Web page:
The biggest drawback that the ROG Ally has is everything else on the outside. The shell, sticks, and buttons all feel and look lower quality. The sticks feel brittle and flimsy, and the face buttons look weird and don’t feel as punchy as I’d like.


There are two alternative buttons on the back that awkwardly jut out from the plastic, and the directional pad is almost Xbox 360 levels of bad. It’s one of those circle pads with the directions raised, and it feels like it screams “Don’t play Street Fighter with me” when I touch it.


Aside from the D-pad, none of these things are bad. But, compared to other devices and controllers out today (as well as the other parts of the Ally), they pale in comparison.



In terms of software, you could do worse. Much like its gaming computers, you can use the ROG Armory Crate to tinker with settings and a halfway decent game launcher.


The smaller stuff works really well, such as the quick menu that you can call at any time with its own button. It does things like summon a virtual keyboard, alter the brightness, or snap to the desktop.


Some of the more bespoke features, like changing the settings on the stick LEDs or making custom button mapping layouts, are less friendly. Luckily, if you don’t vibe with Armory Crate you aren’t forced to use it, since this is a wide-open Windows platform.


Windows itself is a blessing and a curse in a handheld gaming device. While Steam OS has issues with game and software compatibility, everything it can do is intuitive and the Steam Deck itself is able to function as you’d expect.


Meanwhile, Windows-based devices continue to struggle with things like sleeping/hibernating, display settings, and more. Sure, with the Ally you can press the power button to make it take a nap. However, if you do that while a game is running, there’s no predicting what will happen when you wake it back up.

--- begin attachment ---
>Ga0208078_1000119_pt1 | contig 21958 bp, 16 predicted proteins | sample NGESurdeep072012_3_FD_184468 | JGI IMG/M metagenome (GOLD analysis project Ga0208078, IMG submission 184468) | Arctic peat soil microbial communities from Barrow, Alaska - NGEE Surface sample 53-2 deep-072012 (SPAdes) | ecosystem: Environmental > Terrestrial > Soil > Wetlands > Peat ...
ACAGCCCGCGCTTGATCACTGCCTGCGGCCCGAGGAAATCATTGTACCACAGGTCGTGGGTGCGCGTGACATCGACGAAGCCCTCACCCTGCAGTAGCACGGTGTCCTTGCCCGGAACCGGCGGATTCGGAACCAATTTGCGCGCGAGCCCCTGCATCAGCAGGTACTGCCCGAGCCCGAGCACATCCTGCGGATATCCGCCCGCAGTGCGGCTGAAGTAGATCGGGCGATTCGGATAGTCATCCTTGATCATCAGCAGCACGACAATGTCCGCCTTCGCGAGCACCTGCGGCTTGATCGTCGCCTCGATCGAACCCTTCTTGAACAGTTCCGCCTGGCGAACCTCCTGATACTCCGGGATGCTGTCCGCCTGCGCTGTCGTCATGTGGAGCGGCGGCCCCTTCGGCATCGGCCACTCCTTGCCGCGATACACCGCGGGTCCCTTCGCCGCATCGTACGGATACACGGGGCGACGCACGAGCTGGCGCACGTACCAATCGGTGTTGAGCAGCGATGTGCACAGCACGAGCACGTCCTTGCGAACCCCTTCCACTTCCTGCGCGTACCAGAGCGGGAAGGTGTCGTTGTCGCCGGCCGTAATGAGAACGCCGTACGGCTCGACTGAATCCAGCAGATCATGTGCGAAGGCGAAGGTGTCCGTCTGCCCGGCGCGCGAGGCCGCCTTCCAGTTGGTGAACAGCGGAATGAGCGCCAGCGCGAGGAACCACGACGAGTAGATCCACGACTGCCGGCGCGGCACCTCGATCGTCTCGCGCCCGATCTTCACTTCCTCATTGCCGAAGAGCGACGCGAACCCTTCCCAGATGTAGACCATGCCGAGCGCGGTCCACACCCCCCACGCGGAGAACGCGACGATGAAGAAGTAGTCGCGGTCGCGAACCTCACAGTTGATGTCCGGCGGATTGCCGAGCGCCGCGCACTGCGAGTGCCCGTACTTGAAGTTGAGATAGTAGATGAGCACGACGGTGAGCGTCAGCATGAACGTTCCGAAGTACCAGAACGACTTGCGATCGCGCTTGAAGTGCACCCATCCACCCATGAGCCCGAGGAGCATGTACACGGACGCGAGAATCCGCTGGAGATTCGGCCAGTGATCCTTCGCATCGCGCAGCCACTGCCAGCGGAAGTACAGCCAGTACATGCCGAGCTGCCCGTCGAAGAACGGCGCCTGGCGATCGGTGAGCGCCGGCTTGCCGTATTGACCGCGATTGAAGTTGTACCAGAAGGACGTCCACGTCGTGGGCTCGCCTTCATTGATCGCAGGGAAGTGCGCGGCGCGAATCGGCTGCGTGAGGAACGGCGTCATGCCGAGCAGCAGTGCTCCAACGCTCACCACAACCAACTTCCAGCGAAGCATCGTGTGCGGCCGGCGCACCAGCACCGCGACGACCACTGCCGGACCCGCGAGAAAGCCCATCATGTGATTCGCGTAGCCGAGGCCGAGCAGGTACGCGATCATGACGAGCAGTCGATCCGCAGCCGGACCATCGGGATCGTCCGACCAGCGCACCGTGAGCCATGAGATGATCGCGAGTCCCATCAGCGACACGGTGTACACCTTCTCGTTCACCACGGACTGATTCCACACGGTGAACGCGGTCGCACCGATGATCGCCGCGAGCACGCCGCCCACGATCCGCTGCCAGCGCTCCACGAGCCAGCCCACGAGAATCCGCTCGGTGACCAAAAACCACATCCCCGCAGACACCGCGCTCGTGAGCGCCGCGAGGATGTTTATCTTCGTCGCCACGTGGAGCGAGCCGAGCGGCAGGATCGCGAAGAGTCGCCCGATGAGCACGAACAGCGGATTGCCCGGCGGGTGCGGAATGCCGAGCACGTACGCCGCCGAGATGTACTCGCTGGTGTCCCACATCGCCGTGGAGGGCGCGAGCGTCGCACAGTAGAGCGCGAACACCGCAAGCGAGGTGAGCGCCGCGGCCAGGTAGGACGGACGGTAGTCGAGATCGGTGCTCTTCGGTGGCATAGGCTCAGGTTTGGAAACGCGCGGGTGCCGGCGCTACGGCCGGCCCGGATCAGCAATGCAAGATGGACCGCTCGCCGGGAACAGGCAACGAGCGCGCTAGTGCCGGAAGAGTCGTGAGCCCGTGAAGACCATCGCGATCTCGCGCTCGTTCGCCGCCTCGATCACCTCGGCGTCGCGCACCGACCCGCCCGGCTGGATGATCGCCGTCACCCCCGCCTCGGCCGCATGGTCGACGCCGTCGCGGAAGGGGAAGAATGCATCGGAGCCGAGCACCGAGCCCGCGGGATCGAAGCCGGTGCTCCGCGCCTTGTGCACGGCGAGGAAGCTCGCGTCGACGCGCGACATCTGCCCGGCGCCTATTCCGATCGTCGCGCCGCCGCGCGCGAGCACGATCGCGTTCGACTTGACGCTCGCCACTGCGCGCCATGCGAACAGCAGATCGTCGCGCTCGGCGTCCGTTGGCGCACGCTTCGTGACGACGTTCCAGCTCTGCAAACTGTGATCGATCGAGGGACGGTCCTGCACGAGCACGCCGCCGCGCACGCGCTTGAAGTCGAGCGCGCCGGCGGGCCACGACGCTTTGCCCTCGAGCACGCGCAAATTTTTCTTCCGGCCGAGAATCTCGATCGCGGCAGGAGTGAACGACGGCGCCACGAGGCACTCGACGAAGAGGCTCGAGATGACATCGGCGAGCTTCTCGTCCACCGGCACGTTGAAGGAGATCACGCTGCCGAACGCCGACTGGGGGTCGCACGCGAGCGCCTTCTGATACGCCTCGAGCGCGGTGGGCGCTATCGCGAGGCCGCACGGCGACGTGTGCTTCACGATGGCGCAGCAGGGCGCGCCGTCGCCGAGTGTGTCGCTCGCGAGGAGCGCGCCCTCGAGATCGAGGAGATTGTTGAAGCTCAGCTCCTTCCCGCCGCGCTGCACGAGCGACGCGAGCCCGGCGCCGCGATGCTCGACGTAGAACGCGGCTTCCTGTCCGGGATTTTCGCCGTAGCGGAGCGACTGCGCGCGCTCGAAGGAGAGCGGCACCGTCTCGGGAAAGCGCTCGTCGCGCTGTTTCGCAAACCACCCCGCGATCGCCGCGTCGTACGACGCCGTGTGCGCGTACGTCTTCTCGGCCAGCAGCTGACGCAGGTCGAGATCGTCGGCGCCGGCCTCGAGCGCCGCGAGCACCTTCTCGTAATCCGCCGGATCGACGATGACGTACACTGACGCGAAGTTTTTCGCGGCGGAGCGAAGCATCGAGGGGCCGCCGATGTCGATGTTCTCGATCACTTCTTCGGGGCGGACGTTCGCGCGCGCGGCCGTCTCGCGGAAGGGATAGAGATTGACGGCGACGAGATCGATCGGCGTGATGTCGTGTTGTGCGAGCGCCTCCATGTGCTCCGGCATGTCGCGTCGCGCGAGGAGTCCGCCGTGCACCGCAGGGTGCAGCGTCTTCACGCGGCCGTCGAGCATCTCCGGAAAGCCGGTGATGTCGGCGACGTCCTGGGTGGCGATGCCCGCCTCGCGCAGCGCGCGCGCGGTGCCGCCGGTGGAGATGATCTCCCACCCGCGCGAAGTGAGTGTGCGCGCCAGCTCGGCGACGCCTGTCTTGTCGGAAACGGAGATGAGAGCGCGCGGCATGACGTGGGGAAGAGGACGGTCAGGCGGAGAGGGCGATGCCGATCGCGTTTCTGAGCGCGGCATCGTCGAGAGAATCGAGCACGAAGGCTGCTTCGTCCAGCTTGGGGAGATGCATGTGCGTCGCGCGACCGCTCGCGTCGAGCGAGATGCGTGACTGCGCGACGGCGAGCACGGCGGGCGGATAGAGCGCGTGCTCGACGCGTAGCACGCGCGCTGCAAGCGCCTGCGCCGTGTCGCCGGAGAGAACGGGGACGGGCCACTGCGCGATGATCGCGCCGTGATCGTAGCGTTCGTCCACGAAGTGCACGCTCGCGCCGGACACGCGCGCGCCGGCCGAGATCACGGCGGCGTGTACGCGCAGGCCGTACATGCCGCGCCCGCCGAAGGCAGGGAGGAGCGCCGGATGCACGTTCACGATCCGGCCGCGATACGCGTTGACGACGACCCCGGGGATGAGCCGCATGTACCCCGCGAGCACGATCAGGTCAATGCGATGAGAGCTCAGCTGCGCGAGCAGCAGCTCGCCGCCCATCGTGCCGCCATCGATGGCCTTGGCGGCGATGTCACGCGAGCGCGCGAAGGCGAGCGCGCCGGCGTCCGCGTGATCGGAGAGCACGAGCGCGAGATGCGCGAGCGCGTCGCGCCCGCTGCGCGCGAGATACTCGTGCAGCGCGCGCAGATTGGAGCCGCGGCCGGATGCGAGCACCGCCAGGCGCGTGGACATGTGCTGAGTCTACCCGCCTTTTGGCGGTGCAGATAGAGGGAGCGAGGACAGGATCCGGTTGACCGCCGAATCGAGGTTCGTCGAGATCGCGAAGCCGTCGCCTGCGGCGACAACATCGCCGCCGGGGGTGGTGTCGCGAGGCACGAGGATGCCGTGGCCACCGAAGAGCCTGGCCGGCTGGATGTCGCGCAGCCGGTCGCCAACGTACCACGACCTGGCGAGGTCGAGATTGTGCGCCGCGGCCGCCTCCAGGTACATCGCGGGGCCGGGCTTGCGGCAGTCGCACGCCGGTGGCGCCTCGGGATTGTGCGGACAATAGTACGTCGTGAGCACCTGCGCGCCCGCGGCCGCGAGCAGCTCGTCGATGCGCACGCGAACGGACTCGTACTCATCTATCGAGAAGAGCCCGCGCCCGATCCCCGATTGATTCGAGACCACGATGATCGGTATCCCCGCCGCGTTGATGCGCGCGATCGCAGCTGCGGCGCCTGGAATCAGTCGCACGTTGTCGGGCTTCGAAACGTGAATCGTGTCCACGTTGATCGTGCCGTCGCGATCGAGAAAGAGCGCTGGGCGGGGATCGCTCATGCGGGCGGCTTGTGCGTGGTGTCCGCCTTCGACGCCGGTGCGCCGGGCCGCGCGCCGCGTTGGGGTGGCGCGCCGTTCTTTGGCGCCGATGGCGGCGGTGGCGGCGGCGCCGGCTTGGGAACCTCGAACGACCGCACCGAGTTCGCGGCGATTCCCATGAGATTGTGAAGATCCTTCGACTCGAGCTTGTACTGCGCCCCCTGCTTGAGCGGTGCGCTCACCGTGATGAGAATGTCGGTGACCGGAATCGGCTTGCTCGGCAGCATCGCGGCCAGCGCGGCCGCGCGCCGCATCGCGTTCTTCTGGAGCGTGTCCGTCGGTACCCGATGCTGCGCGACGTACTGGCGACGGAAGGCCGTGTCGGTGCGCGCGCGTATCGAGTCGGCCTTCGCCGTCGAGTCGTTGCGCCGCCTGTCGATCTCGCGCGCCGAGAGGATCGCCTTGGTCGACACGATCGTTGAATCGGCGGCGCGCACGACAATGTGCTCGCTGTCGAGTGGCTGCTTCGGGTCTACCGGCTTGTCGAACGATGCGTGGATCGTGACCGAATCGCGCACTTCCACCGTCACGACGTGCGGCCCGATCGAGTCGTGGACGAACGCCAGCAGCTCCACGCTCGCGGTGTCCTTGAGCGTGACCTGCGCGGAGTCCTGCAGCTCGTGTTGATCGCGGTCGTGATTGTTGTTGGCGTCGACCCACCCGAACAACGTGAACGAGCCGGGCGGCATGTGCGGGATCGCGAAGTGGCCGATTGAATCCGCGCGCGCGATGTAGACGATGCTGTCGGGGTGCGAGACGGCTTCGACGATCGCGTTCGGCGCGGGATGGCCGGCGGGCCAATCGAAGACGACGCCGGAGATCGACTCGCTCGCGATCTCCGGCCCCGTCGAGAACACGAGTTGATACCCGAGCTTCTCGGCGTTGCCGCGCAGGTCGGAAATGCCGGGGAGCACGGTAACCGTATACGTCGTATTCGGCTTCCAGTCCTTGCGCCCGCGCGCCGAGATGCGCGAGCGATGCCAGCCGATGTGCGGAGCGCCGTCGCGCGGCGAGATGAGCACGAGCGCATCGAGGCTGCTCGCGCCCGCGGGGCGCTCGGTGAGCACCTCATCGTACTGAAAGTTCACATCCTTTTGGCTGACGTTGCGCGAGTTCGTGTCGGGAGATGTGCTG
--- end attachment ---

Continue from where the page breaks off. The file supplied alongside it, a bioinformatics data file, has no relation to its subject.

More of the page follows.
On the plus side, of course, you can install whatever the heck you want, from game launchers to office software. If you aren’t a Steam absolutist, you’ll be jumping through all kinds of hoops to play your other games on a Deck, if you can at all.


Meanwhile, if you have Microsoft’s PC Game Pass for example, you can install and play that content on the Ally with zero resistance. That said, you also don’t have ASUS doing compatibility work like Valve does with the Steam Deck, meaning that you’re at the mercy of native game settings.


The goofy marketing line may say you can play “all your” games. But, that doesn’t mean you can crank all the settings up on Assassin’s Creed Odyssey and expect a high frame rate.


Before now, jumping into portable PC gaming was a choice between a Steam Deck or a wide array of super expensive, confusing products that aren’t easy to shop for. The ASUS ROG Ally comes much closer to the Steam Deck in price and makes up for Windows’ various snags with shockingly great cooling and sound. There’s plenty of room for improvement, but at the moment this has been my favorite handheld for PC games.


Asus ROG Ally Review Score: 8/10


Pros:

  • Lightweight and easy to hold for longer playtime

  • Excellent cooling; you don’t hear the fans unless “Turbo Mode” is on

  • High-quality speakers that produce loud and clear sound


Cons:

  • Windows doesn’t have optimizations for handheld devices

  • Buttons and sticks don’t meet the same standards as the speakers, screen, etc.

  • Armory Crate software has some UI issues


A loaner review unit was provided by ASUS for this review. The ASUS ROG Ally is available now at Best Buy and the ASUS official online store, the highest model being $699.99.